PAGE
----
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PORTLAND — Even as people go hungry, 40 percent of the food produced in the United States every year goes to waste, according to the U.S. Department of Agriculture.
And the U.S. is not the only country where this is an issue.
That’s why a coalition of universities from across the country have partnered with the World Food Program at the United Nations to come up with innovative solutions and effective action against hunger.
Now, for the first time, the Universities Fighting World Hunger Summit will be held in Maine.
The University of Southern Maine is hosting the three-day gathering March 14-16 on its Portland campus. Registration is now closed, but organizers are expecting more than 500 students, faculty and activists to attend.
The summit is being co-sponsored by the Food Studies Program at USM, the University of Maine Cooperative Extension, and the Maine Campus Compact.
“No one person, nation, organization, or university can solve the critical issues of hunger and malnutrition. But working together, we can,” the Universities Fighting World Hunger website states.
The coalition’s goal is to inspire and encourage students in all disciplines to learn about the root causes of hunger and then come up with possible solutions that can be effectively implemented.
“In order to solve the problem of world hunger, we have to reach out to the leaders of tomorrow,” said Frank Wertheim, an agriculture educator with the UMaine Cooperative Extension and a key organizer of the upcoming summit.
“A lot of college students are already interested in community engagement and making a difference,” he said. “What we hope to do is inspire that passion and channel that into action. We can’t donate our way out of (food insecurity), so ultimately changes in policy will be necessary.”
“Part of what we’re looking at is where food comes from and how it’s distributed,” Wertheim said. “We have enough food, it’s just a problem of access (and cost). There’s no question we need to look at this issue comprehensively and (build) political will.”
Speakers at the world hunger summit include the founder of the ICare Food Bank in Lagos, Nigeria; Eric Holt-Giménez, executive director of Food First; and Roger Thurow, author of “Enough: Why the World’s Poorest Starve in an Age of Plenty.”
In addition, U.S. Rep. Chellie Pingree and USM President Glenn Cummings are also scheduled to give remarks.
Food insecurity is defined as an “economic and social condition of limited or uncertain access to adequate food,” by the U.S. Department of Agriculture. And data shows that 1 in 7 Americans are food insecure.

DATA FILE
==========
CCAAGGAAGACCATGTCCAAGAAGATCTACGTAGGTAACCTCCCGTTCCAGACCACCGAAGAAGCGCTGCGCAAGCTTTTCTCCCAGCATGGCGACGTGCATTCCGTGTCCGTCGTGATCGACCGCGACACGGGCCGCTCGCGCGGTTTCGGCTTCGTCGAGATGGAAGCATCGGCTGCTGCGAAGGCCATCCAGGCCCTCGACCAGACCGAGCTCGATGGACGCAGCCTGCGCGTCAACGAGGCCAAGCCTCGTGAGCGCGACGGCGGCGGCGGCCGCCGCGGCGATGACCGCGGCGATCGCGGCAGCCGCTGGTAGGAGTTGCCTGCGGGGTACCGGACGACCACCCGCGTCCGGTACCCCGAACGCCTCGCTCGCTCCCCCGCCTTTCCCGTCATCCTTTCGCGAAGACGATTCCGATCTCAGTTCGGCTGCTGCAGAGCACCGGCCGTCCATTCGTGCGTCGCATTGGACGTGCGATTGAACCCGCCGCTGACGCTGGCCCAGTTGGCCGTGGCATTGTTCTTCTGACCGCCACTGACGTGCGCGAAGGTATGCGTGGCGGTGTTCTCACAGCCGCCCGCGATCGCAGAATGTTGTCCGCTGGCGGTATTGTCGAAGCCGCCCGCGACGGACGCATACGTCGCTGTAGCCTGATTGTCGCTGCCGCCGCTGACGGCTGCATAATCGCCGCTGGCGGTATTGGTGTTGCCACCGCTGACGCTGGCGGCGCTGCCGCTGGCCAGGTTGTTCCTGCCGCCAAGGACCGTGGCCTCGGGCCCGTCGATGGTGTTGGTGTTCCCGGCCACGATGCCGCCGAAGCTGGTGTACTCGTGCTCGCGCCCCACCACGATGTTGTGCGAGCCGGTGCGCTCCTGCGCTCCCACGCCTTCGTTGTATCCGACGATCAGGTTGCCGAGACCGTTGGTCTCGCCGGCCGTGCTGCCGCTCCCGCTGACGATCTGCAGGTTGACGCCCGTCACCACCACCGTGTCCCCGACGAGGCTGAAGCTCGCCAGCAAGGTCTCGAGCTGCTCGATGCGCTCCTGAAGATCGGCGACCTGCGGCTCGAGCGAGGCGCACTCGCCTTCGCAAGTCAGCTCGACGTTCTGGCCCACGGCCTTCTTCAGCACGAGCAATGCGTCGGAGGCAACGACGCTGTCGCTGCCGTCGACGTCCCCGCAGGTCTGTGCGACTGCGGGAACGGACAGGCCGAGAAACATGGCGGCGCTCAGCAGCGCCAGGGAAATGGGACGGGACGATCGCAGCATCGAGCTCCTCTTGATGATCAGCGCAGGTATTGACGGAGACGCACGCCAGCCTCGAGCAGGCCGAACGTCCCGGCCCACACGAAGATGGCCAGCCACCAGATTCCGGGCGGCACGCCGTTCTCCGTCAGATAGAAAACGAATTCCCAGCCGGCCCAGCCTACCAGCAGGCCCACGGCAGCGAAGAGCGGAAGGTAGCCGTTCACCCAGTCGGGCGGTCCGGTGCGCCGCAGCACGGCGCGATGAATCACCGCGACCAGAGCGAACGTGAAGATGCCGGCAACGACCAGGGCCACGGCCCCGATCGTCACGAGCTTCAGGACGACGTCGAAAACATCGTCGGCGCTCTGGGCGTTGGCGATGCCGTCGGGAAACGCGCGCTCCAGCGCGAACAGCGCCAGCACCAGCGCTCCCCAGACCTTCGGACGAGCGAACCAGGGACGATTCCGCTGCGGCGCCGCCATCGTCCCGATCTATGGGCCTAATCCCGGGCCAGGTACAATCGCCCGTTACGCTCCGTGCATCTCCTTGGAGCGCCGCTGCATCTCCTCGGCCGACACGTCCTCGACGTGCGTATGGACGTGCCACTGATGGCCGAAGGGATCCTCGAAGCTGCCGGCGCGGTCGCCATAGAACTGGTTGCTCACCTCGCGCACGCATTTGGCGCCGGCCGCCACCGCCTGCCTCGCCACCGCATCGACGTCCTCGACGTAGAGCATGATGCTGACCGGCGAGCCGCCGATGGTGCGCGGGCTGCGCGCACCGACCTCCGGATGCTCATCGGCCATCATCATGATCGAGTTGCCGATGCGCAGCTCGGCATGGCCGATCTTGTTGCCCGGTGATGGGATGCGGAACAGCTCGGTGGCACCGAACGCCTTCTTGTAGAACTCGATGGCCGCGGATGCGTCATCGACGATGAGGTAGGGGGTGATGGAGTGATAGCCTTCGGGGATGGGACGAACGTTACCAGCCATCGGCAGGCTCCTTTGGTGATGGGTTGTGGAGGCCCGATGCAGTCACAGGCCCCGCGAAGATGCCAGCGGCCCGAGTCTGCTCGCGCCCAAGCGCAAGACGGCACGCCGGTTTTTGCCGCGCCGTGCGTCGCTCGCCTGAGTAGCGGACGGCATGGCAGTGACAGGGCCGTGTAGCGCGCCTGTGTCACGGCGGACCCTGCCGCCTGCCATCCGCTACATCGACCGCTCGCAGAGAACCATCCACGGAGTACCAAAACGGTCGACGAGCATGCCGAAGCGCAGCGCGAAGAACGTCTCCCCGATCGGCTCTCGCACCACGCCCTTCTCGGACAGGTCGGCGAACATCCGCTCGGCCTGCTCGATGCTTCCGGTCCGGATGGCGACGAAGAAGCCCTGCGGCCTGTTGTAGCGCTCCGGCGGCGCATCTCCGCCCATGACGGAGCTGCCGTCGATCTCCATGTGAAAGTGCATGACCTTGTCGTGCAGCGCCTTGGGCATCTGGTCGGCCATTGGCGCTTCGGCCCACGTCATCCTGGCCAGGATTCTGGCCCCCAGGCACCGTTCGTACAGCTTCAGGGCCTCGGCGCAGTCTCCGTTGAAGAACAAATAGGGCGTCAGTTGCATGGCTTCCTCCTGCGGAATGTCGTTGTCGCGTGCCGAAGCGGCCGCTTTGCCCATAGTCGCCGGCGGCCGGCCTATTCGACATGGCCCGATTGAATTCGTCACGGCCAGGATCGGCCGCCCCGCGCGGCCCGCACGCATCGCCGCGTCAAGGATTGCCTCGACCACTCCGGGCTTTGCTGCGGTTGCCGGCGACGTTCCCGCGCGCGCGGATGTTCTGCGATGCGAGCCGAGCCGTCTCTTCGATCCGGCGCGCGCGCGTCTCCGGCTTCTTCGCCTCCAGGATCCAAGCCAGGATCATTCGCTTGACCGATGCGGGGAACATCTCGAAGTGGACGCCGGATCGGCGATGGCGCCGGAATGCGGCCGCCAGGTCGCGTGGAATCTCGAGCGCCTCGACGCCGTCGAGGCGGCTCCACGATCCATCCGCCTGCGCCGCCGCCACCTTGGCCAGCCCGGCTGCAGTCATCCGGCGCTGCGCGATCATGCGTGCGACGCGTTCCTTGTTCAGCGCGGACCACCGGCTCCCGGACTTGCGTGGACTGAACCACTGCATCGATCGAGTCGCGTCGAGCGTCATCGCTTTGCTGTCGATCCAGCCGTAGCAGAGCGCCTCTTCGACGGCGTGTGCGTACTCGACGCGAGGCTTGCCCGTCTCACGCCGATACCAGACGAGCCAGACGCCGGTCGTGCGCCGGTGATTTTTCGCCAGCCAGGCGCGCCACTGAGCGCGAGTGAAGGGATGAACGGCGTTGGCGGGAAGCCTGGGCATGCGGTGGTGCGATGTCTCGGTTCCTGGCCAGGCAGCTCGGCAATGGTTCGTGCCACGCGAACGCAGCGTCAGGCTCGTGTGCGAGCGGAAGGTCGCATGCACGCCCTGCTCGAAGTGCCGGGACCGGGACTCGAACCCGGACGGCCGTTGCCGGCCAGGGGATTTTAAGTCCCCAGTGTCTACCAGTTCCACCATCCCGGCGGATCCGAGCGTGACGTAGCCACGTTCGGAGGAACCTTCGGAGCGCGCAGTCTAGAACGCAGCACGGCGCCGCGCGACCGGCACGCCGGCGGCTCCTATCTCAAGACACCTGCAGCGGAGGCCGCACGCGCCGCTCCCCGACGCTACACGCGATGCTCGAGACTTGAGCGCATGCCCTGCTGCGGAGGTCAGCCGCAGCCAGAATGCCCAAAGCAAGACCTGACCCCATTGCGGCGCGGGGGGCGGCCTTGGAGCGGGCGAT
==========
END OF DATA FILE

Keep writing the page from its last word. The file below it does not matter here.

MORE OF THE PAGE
“Food insecurity is all around us, whether it is in our community or on our college campuses. Its effects are adverse, and it is our collective duty to come up with strategies to end hunger in our world,” the Universities Fighting World Hunger website says.
Wertheim said the issue of food insecurity has only increased over time, with demand continually going up at local food pantries and soup kitchens. “We’re trending in the wrong direction,” he said, with Maine annually being in the top percent of states with the most people facing hunger.
Wertheim attended his first Universities Fighting World Hunger Summit 10 years ago, calling the event “a real eye-opener” and “a game changer” in terms of what’s possible when it comes to addressing food insecurity.
When he came back from that first summit, for instance, Wertheim worked with others to launch the Maine Hunger Dialogue, which is designed to create effective, community-supported hunger-alleviation projects.
After four successful years, Wertheim said Maine Hunger Dialogue organizers felt they were ready to host a Universities Fighting World Hunger Summit.
He called the summit “all about networking and learning from others,” with the hope that attendees will leave armed with new ideas, goals and game plans ready to implement. In addition, sponsors of the summit also offer mini-grants to provide financial support for new initiatives.
This is similar to what happens at the annual Maine Hunger Dialogue conference, Wertheim said, adding, “I’ve seen past (dialogue) participants launch some amazing projects and programs.”
For example, he said last year a student at the University of Southern Maine created a local chapter of The Campus Kitchens Project.
Started this past fall, the chapter works with the dining hall to recover leftover food and transform it into hot, nutritious meals to deliver to the Portland Boys & Girls Club.
Such actions are “extremely meaningful,” Wertheim said, and what makes it even more special is seeing college students take on leadership roles when it comes to the issue of food recovery and food insecurity.
USM food studies intern Caleb Dolloff works in the University of Maine Cooperative Extension’s Harvest for Hunger plot at Tidewater Farm in Falmouth. Produce from the plot is donated to Wayside Evening Soup Kitchen in Portland.
According to the U.S. Department of Agriculture, 40 percent of the food produced in this country is wasted.